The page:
When Jane Harper came to work for Family Resources in 1980, she understood why teens were running away from home, even if the general public did not.
“They were looked at as not being abused kids, they were looked at as just being renegades,” said Roy Miller, who hired Harper to join the Pinellas County-based nonprofit. “Those were the days when child abuse was not talked about publicly. It was whispered about.”
Family Resources, then Alternative Human Services, was at the forefront of exposing why kids were running away, Miller said, and Harper came in with a background of working in domestic violence.
Along with her colleagues, Harper expanded the program, gave it focus, spun off a crisis hotline and grew the number of shelters around the state for at-risk youth. In the late 1980s, about 10 existed, Tampa Bay Newspapers reported. By 2012, there were 28.
Harper, 75, died July 7 of mesothelioma.
A few decades ago, kids who’d run away from their homes were called “runaway, truant and ungovernable,” said Pat Gerard, a Pinellas County commissioner who previously worked with Harper at Family Services.
Harper, who was private about her personal life, could relate.
“She used to talk about how she was an ungovernable youth at that age,” Gerard said. “I think that’s part of where her dedication to that population came from.”
Harper’s sister, Libby Howze, remembers that time. Their family moved to Florida from New York when Harper was in eighth grade. There was a recession. And a lot of her classmates seemed adrift.
In middle school, Harper lit firecrackers on the school bus.
“She got suspended for a week for that,” Howze said.
But once Harper got involved in sports at Boca Ciega High School, things settled down, and soon, she’d start to find her place.
Harper studied psychology, got her master’s degree in counseling from the University of South Florida and “always had an interest in people, how their minds worked and how they behaved,” she told Tampa Bay Newspapers in 2012.
She worked at CASA, a program in Pinellas County for victims of domestic violence, before joining Family Resources. By 1988, she was that organization’s CEO and president.
“I was hopeful that these young people would have the opportunity to overcome the disadvantages in their lives,” Harper said in 2012, “and that I could help families resolve their problems.”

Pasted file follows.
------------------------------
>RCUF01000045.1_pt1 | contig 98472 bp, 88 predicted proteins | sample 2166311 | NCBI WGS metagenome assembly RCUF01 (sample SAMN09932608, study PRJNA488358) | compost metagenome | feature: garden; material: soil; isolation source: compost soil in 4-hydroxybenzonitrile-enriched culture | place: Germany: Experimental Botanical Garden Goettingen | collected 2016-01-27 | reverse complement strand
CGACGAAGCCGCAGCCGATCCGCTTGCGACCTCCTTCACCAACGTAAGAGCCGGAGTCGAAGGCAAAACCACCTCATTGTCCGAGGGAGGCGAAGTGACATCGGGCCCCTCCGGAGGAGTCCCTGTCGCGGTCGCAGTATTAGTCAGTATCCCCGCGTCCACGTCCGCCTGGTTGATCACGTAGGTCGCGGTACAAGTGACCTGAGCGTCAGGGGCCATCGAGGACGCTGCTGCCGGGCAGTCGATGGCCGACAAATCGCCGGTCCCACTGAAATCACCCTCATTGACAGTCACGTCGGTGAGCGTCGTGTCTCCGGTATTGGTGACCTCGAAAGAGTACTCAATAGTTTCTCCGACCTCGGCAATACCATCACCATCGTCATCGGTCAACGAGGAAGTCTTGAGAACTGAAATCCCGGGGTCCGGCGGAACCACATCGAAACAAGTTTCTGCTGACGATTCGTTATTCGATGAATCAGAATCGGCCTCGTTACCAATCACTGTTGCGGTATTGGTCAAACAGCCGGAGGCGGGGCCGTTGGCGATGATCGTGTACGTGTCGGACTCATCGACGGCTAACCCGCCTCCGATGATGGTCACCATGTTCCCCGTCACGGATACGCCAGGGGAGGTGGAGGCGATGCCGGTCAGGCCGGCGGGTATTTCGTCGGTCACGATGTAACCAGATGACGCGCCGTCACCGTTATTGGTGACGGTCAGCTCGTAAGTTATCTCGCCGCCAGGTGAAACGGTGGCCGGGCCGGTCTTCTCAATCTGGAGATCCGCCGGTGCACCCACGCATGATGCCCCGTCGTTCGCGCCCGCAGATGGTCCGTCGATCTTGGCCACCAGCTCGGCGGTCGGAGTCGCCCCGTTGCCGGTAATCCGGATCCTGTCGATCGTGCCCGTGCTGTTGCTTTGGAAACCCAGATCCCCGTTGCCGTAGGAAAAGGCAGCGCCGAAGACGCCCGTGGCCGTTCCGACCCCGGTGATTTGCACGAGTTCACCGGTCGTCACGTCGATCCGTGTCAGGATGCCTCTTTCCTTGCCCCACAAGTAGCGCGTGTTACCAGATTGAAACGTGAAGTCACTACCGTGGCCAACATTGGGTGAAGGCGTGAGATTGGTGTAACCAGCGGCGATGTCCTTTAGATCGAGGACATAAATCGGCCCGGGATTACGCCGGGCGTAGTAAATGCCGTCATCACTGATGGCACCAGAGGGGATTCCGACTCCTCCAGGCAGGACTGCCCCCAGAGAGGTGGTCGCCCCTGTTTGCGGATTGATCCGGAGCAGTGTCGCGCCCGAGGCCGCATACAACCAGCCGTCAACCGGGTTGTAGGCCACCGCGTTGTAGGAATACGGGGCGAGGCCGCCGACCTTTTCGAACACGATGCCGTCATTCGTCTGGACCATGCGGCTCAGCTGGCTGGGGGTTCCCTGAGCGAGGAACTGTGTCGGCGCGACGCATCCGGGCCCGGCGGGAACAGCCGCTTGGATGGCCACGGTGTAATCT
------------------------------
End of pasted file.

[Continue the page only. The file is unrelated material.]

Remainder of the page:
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Molly Sperandio worked for 15 years as Harper’s executive assistant. Any time Sperandio got her dander up about one thing or another, Harper would remind her: “Now Molly, be nice.”
Harper was professional, but she fought for the programs she believed in, Sperandio said.
Harper practiced quiet leadership, her sister said, and brought people together locally, across the state and nationwide to address problems faced by children and families. Her work included securing funding, sharing best practices and spreading awareness.
“She took that broad leadership approach,” Howze said, “and she was always giving other people credit.”
Harper retired in 2014. In St. Petersburg, the shelter Harper’s Haven was named after her. She moved to Asheville, North Carolina, and continued doing the things she loved, including playing tennis, hiking and being in nature.
“While Jane will long be remembered for her tremendous contributions at a state and national level, her unwavering commitment and leadership at Family Resources made a positive difference for so many children and families in our community,” said Lisa Davis, president and CEO of Family Resources, which now serves Pinellas and Manatee counties. “Her incredible passion and high standards remain the cornerstone of our philosophy today.”
Poynter news researcher Caryn Baird contributed to this story.
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